I had completely mis-read who I was and what I needed. Talk about undermining my trust in what I knew to be true about myself! I set aside my tools.

Screen shot 2015-09-22 at 7.13.21 AM

In 1980, for reasons I will explain (and you could possibly also consider idiotic) I brought my 2 year back-packing adventure around the USA to a halt Screen shot 2015-09-22 at 7.16.36 AM

by moving in with a man three days after I met him at The Last Exit on Brooklyn, in Seattle.

Me! A convent-boarding-school-graduate-with-two-sisters-nuns-who-had-no-intention-of-getting-married-anyway. But, I made the lightening quick decision to stay with this warm, kind Seattleite.

For a while.

Another odd/out of character choice, and one I’m eternally grateful for.

What was I thinking?

Lots of things!

I really liked this man. He felt familiar and kind and I was an emotional kaleidoscope. Some days I’d feel loving and secure, others I’d panic about my future and our differences. Sometimes I’d feel content at the prospect of choosing “the one”, other times I let myself explore my options. [if you’re curious read this]. I had lengthy phone conversations with my aunts and sisters; I sobbed and laughed with girl friends; I sought counsel from wise folks; and Mark and I went about our lives getting to know one another ever more deeply.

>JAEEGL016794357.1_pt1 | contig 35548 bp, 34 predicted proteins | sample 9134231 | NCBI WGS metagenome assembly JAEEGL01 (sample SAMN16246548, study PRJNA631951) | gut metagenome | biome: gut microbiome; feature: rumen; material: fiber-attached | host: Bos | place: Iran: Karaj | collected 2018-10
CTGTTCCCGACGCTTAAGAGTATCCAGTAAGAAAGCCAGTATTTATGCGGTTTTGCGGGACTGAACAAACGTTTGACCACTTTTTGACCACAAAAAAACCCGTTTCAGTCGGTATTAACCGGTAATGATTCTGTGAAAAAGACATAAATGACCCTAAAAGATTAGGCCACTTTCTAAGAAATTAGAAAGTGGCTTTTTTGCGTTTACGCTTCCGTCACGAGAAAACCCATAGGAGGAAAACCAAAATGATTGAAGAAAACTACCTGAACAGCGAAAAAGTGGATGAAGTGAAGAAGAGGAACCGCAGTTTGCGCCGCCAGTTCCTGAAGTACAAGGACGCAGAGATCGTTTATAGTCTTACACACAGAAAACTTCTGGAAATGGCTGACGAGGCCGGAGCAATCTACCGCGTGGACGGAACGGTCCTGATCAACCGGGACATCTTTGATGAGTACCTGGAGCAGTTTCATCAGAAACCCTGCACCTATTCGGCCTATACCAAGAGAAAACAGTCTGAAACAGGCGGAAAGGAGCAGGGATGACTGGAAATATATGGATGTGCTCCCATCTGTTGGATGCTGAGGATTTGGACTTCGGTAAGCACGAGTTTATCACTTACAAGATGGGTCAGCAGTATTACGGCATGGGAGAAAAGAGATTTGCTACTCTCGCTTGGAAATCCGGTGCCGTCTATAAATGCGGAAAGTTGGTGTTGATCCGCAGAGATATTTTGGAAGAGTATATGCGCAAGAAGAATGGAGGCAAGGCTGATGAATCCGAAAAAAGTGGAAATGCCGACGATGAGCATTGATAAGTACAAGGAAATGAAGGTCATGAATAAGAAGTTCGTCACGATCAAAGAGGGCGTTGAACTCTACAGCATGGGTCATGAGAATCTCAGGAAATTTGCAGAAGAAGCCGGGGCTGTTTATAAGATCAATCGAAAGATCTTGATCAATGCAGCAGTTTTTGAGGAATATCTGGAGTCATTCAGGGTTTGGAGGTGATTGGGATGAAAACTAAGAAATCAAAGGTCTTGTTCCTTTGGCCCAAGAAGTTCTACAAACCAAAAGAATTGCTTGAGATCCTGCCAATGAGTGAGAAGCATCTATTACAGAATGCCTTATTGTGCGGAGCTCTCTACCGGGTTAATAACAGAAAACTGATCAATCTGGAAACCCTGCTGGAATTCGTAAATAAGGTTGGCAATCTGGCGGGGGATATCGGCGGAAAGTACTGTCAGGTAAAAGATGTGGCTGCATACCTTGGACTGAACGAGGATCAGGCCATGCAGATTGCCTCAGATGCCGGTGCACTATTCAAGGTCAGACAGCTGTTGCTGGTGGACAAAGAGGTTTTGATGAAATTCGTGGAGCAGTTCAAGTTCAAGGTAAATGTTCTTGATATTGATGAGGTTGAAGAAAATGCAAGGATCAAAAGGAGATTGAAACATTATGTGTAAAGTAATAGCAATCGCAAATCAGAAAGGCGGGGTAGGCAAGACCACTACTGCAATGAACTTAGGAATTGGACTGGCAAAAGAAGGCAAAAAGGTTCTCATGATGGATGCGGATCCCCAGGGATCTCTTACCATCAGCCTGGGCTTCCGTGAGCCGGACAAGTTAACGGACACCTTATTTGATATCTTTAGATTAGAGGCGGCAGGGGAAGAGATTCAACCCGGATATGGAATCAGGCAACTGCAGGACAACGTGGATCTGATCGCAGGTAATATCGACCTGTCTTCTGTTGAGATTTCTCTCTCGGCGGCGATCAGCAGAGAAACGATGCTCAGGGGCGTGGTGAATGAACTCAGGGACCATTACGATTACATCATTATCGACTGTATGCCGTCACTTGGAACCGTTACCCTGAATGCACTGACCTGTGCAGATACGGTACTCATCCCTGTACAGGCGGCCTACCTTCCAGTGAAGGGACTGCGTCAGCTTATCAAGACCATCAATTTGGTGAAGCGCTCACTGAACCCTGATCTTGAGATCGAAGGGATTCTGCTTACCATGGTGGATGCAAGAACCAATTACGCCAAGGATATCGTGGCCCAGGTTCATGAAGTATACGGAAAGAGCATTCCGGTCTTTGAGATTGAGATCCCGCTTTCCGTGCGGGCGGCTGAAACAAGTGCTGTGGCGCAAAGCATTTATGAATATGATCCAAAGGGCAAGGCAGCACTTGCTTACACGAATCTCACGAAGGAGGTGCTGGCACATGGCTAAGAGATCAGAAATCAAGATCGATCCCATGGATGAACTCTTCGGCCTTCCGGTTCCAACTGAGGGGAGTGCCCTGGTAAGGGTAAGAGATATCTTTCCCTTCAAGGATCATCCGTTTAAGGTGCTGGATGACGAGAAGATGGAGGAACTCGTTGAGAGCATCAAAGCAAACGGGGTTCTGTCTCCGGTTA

20150921_165819

700 days after we met (during which time Mark came to England to meet my family, and we sought a work visa for me) we said our “I dos” at the Burke Museum in Seattle at our pot-luck-home-spun wedding filled with the crazy chaotic kindnesses of friends and family (still grateful for that cake Stuart!). 

20150921_165904

So – how come the trust I placed in my decision to be a contemplative upholsterer was so misguided, while the trust I placed in my spontaneous decision to move in and ultimately spend the rest of my life with Mark, so spot on?

How can we get trust right?